In addition, Blum said 37 percent of the people enrolled in Medicare Advantage—or private health plans in Medicare—are in a four- or five-star rated plan, with five stars representing the highest quality. Four years ago, that number was 16 percent, he noted.

But Blum said he was most excited that the growth rate of Medicare spending per beneficiary has been historically low for the past three years.

"To be sure, we have more work to do, but the work to date and the data that we are seeing should give us great hope that we can bring Medicare to sustainable financial footing and to improve the quality of care," said Blum, who is the acting principal deputy administrator of CMS and director of the Center for Medicare.

In response to a question from Baucus, Blum later noted that while he thinks the new payment policies and care models are producing results, the challenge is how to assign cause and effect. He also said many projects were started in the last one to two years and that they expect it to take two to three years for the results to be fully seen.

Senators from both parties also used the hearing to quiz Blum about a number of issues related to Medicare and the 2010 health care law (PL 111-148, PL 111-152), including payment reductions to Medicare Advantage that CMS is considering. Orrin G. Hatch of Utah, the top Republican on the Finance Committee, said external estimates say the combined effect of the impending budget sequester, the health care law's cuts and higher taxes, and other policies will cause at least an 8 percent cut to the program in 2014.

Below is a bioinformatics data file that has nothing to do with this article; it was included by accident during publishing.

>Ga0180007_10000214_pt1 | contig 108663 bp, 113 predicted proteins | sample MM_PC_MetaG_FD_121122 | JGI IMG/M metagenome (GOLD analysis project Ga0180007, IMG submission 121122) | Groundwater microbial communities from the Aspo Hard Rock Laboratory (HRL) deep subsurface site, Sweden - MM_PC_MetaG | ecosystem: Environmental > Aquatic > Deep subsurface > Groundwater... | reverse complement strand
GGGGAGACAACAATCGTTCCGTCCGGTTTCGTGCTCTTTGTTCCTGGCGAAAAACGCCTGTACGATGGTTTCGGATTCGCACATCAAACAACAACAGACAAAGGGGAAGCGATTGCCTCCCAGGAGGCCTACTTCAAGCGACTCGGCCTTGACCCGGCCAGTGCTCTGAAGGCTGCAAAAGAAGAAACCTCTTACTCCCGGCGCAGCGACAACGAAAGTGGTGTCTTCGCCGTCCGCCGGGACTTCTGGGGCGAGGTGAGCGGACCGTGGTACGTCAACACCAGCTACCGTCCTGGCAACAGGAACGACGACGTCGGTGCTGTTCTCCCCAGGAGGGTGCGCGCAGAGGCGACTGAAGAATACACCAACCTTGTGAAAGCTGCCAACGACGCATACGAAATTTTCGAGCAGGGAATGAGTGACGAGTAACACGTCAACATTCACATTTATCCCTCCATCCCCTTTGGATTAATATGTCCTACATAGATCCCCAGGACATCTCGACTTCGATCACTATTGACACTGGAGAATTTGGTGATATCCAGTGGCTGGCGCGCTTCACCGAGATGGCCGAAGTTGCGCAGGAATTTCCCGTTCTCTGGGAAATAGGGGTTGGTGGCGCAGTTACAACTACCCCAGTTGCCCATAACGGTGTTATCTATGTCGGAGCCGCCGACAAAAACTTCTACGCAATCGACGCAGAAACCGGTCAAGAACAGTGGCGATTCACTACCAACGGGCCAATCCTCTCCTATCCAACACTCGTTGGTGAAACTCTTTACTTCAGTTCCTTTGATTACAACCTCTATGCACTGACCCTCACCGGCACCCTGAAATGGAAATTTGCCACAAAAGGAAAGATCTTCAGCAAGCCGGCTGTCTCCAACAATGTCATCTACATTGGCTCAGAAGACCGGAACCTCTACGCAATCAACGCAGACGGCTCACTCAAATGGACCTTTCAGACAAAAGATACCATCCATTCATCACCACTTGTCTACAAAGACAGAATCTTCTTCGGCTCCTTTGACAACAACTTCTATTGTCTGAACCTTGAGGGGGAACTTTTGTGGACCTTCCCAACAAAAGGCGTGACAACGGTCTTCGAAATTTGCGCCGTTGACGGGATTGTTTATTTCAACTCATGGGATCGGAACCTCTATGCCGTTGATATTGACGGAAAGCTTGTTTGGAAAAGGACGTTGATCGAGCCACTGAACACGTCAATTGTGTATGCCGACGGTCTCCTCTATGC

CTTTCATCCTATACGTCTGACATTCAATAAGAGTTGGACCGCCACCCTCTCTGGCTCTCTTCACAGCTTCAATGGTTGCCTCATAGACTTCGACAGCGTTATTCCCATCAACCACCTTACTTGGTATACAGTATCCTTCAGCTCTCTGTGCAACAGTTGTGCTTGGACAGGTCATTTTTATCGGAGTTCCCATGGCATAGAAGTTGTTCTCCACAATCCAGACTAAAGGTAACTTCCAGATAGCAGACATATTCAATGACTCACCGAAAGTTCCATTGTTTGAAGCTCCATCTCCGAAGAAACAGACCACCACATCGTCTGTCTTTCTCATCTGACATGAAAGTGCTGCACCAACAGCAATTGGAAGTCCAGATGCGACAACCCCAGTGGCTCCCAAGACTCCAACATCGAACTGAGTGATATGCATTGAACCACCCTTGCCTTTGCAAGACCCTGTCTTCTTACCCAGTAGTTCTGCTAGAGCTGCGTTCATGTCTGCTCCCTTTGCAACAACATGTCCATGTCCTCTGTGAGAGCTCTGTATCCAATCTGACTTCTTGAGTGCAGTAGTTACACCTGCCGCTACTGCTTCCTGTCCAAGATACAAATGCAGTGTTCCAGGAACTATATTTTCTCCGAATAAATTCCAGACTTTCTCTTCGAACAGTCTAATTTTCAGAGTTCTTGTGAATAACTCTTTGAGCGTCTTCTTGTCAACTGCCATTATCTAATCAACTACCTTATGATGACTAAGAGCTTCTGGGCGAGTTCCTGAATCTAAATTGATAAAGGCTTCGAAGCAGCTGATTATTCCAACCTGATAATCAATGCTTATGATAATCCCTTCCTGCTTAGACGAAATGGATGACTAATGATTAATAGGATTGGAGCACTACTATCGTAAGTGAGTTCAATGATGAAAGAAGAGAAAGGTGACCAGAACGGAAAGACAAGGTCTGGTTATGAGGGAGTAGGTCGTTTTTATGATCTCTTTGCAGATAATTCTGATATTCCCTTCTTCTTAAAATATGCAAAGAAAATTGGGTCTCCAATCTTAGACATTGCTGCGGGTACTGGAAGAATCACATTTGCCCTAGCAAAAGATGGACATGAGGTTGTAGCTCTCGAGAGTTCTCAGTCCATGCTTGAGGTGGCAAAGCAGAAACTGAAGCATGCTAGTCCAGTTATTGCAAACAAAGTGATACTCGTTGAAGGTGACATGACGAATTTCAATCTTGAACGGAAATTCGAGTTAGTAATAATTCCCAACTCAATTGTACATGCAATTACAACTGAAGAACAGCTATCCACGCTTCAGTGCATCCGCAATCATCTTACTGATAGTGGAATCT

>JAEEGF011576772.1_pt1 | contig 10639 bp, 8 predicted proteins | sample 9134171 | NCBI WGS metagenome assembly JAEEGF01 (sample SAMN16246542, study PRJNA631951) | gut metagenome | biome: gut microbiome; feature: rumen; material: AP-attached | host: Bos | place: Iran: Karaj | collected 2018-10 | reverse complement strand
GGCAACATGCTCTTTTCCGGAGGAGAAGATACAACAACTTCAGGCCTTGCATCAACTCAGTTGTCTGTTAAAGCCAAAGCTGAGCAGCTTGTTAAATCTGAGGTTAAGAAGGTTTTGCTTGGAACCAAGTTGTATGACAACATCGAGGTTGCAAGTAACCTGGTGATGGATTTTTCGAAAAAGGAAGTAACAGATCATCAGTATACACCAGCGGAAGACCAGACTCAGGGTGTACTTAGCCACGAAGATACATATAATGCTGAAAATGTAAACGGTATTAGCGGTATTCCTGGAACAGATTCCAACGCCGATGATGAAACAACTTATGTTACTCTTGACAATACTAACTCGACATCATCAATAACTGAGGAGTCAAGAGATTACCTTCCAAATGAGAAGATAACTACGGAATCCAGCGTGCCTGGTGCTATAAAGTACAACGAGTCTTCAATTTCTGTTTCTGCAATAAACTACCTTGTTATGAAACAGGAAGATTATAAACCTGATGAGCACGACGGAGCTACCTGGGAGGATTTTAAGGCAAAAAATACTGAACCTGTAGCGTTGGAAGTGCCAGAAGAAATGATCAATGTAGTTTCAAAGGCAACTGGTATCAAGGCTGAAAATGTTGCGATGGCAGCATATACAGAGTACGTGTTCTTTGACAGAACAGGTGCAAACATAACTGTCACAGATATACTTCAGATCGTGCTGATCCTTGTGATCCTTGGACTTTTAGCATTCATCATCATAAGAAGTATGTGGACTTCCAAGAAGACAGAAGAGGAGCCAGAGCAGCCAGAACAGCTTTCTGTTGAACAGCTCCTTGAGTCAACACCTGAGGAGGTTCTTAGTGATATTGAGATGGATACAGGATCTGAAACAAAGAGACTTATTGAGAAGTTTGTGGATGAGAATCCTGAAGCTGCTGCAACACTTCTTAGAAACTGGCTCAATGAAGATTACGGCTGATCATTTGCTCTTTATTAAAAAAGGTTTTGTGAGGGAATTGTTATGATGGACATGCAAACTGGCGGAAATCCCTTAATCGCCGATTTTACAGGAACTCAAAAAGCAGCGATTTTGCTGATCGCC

Blum said part of the reason that reduced rates are being proposed is that overall Medicare spending is lower. He also maintained that Medicare Advantage enrollment has grown since passage of the overhaul and that premiums have decreased.

Hatch, along with House Energy and Commerce Chairman Fred Upton, R-Mich., and House Ways and Means Chairman Dave Camp, R-Mich., recently sent a letter to CMS Acting Administrator Marilyn Tavenner about the payment issue. The Republicans outlined a number of concerns and asked for a written response by March 15.

During the hearing, Republican Sen. John Thune of South Dakota also questioned why the so-called Independent Payment Advisory Board is necessary given the initiatives that CMS is implementing to improve outcomes and reduce costs. The board was established under the health care law to make cost-cutting recommendations if Medicare spending exceeds target growth rates.

Blum said he couldn't speak to the board directly because it's not part of CMS, but he maintained that it is helpful to have pressure from boards and Congress to keep spending low.

"The pressure needs to stay on," Blum said. "There are multiple ways to receive that pressure."

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The Aging Population: A Crisis in Plain Sight

By Jane Norman, CQ HealthBeat Associate Editor

February 25, 2013 -- The stories are ubiquitous and intensely personal. You hear them at work, at dinner parties, at kids' soccer games. Someone's mother, or widowed dad, or favorite aunt, or disabled brother needs long-term care—and that person has no idea where to turn for help.

Where will these loved ones live? Who will pay for their care? How can they live out the rest of their lives with as much choice, independence and dignity as possible?

Providing long-term-care services and support for the elderly and people with disabilities arguably is the biggest problem in health care policy today. Ten million to 12 million Americans are in need of some kind of long-term care, ranging from regular visits by home-health aides to around-the-clock attention in a nursing home. Most people don't plan for this expense. And yet most would do anything to avoid living out the end of their lives in a "home" or in a way that puts a physical and financial burden on their families.